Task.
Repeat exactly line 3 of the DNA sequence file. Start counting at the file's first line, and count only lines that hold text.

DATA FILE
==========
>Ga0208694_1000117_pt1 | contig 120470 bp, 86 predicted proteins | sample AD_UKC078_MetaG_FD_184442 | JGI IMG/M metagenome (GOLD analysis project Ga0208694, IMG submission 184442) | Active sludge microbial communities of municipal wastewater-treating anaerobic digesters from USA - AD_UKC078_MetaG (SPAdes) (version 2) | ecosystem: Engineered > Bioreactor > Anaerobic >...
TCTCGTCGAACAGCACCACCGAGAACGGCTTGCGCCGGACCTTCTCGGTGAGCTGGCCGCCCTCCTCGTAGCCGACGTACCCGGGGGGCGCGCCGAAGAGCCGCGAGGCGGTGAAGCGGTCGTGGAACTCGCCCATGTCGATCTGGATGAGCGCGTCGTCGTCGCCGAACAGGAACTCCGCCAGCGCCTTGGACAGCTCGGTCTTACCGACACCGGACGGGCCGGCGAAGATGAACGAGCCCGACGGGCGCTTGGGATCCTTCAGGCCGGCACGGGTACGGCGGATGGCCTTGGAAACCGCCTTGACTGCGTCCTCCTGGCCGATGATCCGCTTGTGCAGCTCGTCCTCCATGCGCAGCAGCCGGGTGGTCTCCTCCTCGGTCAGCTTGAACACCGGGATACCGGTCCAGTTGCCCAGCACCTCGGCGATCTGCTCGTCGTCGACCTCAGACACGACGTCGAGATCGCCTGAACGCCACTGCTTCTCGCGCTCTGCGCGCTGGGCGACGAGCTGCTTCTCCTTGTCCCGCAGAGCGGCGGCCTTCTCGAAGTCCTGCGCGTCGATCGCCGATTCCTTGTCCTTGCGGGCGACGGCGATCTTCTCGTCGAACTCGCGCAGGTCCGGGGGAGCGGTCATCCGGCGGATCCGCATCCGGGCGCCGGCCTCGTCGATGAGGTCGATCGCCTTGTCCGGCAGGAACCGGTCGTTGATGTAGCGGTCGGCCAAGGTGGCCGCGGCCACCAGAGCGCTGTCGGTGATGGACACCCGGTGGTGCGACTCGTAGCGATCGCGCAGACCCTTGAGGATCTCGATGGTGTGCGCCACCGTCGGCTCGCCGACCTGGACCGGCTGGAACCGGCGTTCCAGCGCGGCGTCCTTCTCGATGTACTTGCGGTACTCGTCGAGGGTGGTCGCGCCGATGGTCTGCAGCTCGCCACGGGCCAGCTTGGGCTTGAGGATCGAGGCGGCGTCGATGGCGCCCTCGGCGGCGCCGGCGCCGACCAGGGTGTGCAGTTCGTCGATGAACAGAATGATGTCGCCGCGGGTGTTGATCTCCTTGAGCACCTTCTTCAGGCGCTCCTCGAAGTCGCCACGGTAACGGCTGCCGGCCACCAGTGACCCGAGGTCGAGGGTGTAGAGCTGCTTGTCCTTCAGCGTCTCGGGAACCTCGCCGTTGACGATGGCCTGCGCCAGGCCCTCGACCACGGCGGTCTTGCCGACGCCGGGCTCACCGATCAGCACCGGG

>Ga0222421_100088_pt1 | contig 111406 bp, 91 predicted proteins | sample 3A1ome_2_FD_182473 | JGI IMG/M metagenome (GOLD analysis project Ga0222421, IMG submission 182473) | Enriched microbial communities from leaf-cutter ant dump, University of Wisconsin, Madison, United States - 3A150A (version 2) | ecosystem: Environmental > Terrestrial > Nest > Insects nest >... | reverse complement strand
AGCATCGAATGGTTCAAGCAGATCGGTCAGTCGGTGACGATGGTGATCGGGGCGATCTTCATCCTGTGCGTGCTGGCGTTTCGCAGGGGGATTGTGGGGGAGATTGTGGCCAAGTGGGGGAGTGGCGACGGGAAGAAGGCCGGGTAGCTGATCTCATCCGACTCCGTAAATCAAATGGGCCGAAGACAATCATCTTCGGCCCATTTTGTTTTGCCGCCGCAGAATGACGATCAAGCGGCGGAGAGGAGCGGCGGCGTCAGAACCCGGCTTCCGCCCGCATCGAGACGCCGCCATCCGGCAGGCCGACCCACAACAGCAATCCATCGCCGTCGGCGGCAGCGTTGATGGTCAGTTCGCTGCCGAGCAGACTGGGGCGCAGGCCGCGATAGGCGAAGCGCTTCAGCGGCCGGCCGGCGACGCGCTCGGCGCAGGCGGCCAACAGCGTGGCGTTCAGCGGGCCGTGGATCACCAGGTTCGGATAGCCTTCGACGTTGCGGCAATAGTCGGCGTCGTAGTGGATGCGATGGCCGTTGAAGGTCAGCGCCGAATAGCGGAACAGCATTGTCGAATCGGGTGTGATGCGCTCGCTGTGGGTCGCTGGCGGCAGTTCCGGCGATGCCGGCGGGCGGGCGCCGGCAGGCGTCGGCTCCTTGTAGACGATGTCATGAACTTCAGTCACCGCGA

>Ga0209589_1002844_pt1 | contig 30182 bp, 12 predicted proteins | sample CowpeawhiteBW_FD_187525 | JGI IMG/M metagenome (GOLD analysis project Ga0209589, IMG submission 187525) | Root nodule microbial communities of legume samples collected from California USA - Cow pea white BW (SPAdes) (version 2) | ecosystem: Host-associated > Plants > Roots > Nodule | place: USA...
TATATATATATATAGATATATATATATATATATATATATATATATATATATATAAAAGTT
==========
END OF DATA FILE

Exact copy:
>Ga0222421_100088_pt1 | contig 111406 bp, 91 predicted proteins | sample 3A1ome_2_FD_182473 | JGI IMG/M metagenome (GOLD analysis project Ga0222421, IMG submission 182473) | Enriched microbial communities from leaf-cutter ant dump, University of Wisconsin, Madison, United States - 3A150A (version 2) | ecosystem: Environmental > Terrestrial > Nest > Insects nest >... | reverse complement strand